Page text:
Starting today, Instagram will be rolling out its Direct messaging system to its desktop site, meaning you can finally keep up with your conversations from your browser. After the feature has been in testing for what seems like forever, it’s good to see confirmation that it is actually on the way.
For those of you into your DMs, today we start to test Direct on the desktop web. Now, it’s only a small percentage of people for now — we need to make sure it works well — but we hope to bring this to everyone soon.https://t.co/x0toGW66Bp
— Adam Mosseri (@mosseri) January 14, 2020
The info comes from Instagram CEO Adam Mosseri, who tweeted his hopes that they can bring it to all users “soon” after the test period. We’ve heard about the tests for a while — the ever-reliable Jane Wong revealed the company was testing the feature on the sly last February. She also showed screenshots of a test last October. Clearly Instagram has been trying to make this work. This is just the first time it’s rolled out publicly.
Instagram is testing Direct on Web pic.twitter.com/bpdY9bep24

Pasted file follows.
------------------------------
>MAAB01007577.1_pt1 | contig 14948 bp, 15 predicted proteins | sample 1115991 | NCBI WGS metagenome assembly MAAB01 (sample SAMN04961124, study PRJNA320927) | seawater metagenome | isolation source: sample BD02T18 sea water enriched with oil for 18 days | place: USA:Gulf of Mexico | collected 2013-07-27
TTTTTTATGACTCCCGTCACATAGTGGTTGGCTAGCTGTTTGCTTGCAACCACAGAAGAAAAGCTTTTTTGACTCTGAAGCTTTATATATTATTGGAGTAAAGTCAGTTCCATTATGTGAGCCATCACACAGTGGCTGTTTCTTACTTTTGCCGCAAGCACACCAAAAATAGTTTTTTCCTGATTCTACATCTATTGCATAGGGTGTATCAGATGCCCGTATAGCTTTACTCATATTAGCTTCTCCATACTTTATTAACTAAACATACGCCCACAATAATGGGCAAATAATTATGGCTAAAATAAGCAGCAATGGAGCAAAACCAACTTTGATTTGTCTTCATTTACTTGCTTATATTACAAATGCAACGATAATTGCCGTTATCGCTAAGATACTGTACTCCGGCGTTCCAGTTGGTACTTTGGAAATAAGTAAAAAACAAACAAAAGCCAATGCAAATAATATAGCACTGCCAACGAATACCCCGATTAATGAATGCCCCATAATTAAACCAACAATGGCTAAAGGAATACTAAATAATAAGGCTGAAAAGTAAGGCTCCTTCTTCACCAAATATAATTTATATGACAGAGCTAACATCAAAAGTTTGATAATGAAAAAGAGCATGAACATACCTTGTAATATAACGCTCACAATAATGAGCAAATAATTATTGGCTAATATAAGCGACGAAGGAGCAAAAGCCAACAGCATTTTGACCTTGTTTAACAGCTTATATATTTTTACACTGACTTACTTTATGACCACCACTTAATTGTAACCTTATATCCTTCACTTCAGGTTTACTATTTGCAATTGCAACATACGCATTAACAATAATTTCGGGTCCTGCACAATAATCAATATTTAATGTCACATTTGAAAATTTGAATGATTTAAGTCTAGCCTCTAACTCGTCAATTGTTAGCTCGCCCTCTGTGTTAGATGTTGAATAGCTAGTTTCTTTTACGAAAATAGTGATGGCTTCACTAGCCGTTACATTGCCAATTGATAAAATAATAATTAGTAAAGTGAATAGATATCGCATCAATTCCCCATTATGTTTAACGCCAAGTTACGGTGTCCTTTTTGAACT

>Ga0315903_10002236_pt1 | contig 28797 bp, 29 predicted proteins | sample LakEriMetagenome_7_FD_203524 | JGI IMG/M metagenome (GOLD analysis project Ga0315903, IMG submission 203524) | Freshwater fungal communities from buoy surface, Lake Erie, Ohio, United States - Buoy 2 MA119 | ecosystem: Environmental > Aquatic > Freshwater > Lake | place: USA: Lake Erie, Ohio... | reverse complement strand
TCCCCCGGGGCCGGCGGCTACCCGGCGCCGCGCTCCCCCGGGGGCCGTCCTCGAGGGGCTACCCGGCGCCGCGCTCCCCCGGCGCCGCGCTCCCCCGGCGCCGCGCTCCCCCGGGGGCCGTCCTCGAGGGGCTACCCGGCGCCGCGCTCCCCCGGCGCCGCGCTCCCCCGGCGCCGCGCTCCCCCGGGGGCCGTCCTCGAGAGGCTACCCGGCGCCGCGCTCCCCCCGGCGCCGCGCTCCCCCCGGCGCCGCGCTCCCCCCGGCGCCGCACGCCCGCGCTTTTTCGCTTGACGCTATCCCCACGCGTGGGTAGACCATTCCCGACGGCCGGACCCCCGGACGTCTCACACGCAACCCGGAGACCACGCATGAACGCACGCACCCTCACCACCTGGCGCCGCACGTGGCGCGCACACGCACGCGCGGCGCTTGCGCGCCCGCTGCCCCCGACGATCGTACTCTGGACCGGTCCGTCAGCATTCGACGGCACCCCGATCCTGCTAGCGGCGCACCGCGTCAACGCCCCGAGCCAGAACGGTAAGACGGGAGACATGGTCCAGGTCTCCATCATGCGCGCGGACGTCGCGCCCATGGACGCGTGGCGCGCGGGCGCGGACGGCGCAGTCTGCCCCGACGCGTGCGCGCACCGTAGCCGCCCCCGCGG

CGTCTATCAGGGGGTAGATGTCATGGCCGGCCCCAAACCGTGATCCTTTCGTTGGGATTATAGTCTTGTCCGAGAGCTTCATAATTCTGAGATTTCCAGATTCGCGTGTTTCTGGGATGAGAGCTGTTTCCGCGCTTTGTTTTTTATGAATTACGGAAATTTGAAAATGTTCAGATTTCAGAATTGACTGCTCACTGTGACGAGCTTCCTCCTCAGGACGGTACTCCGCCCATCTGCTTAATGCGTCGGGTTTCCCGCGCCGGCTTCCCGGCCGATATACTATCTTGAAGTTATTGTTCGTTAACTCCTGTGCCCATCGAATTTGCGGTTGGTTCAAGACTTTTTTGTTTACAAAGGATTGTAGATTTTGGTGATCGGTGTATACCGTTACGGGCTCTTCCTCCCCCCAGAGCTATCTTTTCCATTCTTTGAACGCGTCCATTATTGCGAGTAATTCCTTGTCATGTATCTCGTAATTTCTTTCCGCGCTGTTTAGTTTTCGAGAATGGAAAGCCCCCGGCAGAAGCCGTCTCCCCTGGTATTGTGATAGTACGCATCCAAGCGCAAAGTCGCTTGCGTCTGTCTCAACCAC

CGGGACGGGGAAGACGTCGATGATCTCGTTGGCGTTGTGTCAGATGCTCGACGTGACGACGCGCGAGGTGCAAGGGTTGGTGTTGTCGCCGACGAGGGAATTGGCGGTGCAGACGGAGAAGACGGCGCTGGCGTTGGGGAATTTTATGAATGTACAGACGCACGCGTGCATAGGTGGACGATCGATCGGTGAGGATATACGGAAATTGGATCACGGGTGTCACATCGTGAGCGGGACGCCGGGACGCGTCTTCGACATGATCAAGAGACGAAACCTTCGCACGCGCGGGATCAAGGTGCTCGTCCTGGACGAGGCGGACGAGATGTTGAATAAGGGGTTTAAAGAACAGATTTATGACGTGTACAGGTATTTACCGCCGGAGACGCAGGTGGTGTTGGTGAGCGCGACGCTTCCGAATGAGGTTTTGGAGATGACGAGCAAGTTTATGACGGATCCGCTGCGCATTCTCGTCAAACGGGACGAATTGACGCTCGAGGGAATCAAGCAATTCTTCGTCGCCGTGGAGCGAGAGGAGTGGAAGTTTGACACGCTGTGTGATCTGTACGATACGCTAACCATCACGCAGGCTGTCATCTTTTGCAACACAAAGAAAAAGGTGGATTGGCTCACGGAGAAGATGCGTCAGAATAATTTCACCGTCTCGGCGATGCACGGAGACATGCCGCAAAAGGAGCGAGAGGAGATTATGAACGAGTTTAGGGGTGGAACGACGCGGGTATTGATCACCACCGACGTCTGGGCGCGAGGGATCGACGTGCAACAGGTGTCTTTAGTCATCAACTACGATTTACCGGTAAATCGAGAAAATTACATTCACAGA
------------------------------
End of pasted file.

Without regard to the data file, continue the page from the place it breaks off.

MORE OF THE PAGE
— Jane Manchun Wong (@wongmjane) February 12, 2019
Direct on web will apparently work much the same as it will on the app. According to The Verge, you can start new conversations, respond to existing messages, and share photos from the web. Considering there are a number of businesses that communicate with customers via Instagram DM, I imagine this is going to make the lives of many support personnel easier.
Facebook, Instagram‘s parent company, has been leaning hard on messaging to connect its disparate apps. CEO Mark Zuckerberg has stated his intention to integrate the messages of Facebook Messenger, WhatsApp, and Instagram Direct together into one big inbox. I couldn’t tell you if Direct on the web plays into that or not, but it certainly brings the messaging experience on IG closer to how it is on its sister platforms.
That said, the company is looking at an uphill battle, considering it’s fighting the Federal Trade Commission (FTC) on an antitrust inquiry that, if Facebook doesn’t win, could mean the FTC could forcibly break its many services up. The FTC has already put the kibosh on the company’s plans to integrate their messages. One wonders if this detente is the reason why Direct on the web is finally out: it’s not like the company can focus on the integration process at the moment.
To be clear, Instagram‘s had both a web client and DMs since 2013. That means the fact that it’s taken so long for DMs to finally roll out to the web is kind of amusing. We actually got a standalone Instagram DM app — the strangely niche Threads — before we got DMs on the web.
Which reminds me… is anyone still using Instagram Threads? If you are, let me know on Twitter. I’m curious.